4. The President's goal -- a world free from the nuclear threat -- is in the interest of all people. We have discussed our SDI research with the Soviets, and we are seeking also to discuss a stable transition to more secure deterrence, if defensive technologies bear fruit.

5. While our continuing efforts still have not succeeded to persuade the Soviets into agreement on mutual and verifiable reductions of offensive missiles, mutual pursuit of defensive deterrence may finally provide the Soviets with a reason to consider reductions. Success in our SDI-research program could further guarantee Western security and enhance the prospects for real reductions.

6. Allied countries participating in SDI research would accrue benefits to their industrial-technical bases. SDI research also will have significant civilian spinoffs, such as the medical application of free electron lasers now being investigated by three US medical centers, both in the US and overseas. Technologies developed through SDI research could be useful in European defense and have implications for conventional defenses.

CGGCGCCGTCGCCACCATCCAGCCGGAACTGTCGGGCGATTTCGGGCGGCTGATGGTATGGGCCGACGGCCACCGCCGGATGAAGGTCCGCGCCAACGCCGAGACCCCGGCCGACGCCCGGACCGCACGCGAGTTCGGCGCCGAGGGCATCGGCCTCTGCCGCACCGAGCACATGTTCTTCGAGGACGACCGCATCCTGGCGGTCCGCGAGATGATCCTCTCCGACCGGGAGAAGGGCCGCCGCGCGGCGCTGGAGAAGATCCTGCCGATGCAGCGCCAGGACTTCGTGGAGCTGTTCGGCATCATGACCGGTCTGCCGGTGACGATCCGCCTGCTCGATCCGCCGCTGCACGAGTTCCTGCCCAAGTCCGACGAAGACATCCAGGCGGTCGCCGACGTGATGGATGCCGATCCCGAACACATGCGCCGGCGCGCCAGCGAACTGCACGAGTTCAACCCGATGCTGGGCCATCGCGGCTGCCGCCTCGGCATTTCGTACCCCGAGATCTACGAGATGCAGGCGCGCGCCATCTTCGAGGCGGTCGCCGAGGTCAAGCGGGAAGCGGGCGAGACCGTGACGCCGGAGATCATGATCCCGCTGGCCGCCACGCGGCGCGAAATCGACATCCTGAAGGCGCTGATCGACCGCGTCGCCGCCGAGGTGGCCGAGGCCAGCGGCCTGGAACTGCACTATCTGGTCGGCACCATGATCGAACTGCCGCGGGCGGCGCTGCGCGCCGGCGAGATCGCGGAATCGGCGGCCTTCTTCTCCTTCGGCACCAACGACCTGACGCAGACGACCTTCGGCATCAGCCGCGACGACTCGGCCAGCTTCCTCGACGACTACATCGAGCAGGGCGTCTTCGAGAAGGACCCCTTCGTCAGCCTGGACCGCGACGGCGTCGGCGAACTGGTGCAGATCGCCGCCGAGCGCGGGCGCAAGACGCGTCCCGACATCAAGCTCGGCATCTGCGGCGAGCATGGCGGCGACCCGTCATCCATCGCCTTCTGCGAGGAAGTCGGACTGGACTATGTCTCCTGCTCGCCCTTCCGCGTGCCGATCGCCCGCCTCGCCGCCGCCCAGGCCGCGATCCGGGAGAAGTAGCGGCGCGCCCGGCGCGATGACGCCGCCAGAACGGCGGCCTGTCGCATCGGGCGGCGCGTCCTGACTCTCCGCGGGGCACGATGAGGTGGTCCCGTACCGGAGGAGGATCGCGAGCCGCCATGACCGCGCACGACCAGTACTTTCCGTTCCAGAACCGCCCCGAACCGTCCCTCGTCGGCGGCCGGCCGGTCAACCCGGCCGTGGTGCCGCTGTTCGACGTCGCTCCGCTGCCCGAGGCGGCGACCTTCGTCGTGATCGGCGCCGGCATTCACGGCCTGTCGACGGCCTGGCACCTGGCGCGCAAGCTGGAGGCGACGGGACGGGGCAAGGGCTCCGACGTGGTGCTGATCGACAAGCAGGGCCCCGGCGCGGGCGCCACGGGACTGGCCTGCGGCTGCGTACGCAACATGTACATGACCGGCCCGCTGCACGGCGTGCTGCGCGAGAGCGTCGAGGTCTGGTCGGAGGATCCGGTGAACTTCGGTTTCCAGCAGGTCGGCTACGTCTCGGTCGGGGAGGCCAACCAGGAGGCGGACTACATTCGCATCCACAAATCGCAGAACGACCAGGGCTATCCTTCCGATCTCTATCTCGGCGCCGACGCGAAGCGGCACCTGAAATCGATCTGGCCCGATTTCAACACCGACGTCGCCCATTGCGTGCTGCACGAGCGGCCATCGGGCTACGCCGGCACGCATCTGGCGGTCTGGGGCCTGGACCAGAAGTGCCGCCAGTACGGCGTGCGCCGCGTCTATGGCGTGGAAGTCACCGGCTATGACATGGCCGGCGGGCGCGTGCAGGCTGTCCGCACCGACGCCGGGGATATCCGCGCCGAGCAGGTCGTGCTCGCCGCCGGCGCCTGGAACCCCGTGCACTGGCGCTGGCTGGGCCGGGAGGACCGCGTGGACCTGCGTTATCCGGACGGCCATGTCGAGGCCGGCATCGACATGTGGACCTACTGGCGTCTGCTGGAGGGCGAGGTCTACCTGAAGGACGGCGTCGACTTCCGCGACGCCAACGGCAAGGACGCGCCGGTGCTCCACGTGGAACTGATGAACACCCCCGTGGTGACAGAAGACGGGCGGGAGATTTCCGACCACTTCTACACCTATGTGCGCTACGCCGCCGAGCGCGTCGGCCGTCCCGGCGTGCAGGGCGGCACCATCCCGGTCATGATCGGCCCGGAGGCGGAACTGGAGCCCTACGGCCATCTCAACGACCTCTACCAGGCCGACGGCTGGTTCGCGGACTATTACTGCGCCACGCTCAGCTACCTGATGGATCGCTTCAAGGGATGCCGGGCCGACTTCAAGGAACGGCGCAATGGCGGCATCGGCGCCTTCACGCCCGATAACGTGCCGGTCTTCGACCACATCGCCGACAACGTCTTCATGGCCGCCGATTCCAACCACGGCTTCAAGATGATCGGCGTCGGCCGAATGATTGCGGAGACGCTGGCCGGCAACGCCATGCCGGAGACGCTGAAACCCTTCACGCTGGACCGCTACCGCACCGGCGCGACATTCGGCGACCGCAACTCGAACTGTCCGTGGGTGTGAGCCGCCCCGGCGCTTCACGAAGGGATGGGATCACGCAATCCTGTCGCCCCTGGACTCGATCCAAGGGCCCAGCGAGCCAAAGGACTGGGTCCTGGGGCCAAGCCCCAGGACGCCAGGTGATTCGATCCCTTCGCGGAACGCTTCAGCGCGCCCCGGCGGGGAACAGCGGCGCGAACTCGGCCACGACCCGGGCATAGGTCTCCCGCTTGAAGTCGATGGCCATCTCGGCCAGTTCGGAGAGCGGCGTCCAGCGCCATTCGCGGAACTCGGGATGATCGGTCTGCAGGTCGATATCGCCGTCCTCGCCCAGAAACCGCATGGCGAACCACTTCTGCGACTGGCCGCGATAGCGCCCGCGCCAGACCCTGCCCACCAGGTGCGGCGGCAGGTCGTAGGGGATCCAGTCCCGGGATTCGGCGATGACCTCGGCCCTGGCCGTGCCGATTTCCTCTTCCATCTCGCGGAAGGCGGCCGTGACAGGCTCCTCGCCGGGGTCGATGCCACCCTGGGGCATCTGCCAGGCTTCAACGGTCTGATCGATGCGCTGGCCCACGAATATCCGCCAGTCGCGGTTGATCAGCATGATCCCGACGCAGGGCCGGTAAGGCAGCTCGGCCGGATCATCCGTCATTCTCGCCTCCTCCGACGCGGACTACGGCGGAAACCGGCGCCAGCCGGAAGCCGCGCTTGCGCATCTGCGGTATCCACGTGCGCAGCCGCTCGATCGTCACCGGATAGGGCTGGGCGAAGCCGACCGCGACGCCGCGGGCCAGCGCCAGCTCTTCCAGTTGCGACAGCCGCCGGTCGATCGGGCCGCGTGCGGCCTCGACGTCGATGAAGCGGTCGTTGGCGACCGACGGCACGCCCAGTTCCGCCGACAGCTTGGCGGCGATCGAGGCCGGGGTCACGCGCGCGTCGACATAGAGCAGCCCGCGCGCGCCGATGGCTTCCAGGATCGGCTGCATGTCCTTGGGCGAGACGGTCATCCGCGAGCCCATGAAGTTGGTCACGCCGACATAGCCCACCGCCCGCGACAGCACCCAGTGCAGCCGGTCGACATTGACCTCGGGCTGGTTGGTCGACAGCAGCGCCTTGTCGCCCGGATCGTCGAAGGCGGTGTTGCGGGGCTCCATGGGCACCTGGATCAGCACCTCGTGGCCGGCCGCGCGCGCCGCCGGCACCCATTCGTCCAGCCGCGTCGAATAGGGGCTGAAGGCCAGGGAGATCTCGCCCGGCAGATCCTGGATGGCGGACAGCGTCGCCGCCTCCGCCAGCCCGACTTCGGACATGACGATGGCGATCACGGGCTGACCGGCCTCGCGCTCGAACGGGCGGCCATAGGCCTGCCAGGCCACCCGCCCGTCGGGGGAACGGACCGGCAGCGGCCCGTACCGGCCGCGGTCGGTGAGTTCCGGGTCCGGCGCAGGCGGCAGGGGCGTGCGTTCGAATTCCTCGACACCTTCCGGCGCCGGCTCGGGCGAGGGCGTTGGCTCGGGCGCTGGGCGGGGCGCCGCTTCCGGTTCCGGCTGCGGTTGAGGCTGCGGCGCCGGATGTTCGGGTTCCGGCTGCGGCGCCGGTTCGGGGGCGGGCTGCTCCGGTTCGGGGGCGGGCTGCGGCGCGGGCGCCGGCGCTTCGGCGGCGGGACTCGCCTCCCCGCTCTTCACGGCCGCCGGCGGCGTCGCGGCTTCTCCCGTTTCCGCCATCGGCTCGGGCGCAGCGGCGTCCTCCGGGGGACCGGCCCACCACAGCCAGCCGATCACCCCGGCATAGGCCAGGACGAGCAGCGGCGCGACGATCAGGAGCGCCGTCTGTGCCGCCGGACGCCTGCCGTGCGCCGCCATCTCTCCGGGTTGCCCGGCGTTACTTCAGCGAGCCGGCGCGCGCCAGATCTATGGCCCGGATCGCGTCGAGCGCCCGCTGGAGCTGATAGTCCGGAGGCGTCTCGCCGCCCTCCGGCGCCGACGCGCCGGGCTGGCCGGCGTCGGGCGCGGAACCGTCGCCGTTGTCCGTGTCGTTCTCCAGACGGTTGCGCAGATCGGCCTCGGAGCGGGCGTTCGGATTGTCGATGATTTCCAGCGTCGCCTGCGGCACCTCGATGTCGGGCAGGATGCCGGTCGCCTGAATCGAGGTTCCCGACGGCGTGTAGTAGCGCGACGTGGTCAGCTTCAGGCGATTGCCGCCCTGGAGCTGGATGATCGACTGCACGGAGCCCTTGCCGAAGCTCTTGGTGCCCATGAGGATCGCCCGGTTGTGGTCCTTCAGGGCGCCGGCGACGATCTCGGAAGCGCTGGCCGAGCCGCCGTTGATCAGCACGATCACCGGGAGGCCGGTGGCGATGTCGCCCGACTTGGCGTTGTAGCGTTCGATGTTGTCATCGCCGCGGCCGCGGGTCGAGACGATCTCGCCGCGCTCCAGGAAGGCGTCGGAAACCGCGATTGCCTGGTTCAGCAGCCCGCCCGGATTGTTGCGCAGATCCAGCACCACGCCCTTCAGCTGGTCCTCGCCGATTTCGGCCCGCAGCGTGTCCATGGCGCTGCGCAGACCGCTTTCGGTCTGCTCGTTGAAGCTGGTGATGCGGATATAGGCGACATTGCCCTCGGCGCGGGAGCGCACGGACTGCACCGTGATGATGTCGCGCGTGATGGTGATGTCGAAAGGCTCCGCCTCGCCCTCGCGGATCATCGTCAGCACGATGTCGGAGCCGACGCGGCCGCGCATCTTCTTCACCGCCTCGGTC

7. SDI capability against intermediate nuclear forces would enhance conventional deterrence by increasing survivability of NATO's defenses in Europe -- thus reducing opportunities for the Warsaw Pact to see advantage in attacking.

8. SDI does not create a new arms race. It simply incorporates, economizes, and manages research efforts in potentially valuable related fields. SDI is a stability -- enhancing Western response to the larger and long-established Soviet efforts. Also, SDI could provide defensive security with resulting reduction in nuclear risk.

Meaningful arms reductions resulting from talks with the Soviet Union depend to a large extent upon the diligence and persistence of Western democracies. The President's SDI-research program is a challenge we cannot afford to abandon in the face of energetic Soviet propaganda and already significant Soviet investments in strategic defense. Nor can we abandon our SDI-related research for the mere promise of offensive weapons reductions by the Soviet Union. We must explore ways to move beyond our mutual s uicide pact. Misguided critics and those who ignore history's lessons must not be allowed to delude us. We must remember Edmund Burke's warning, ``The people never give up their liberties but under some delusion.''

Caspar W. Weinberger is US secretary of defense.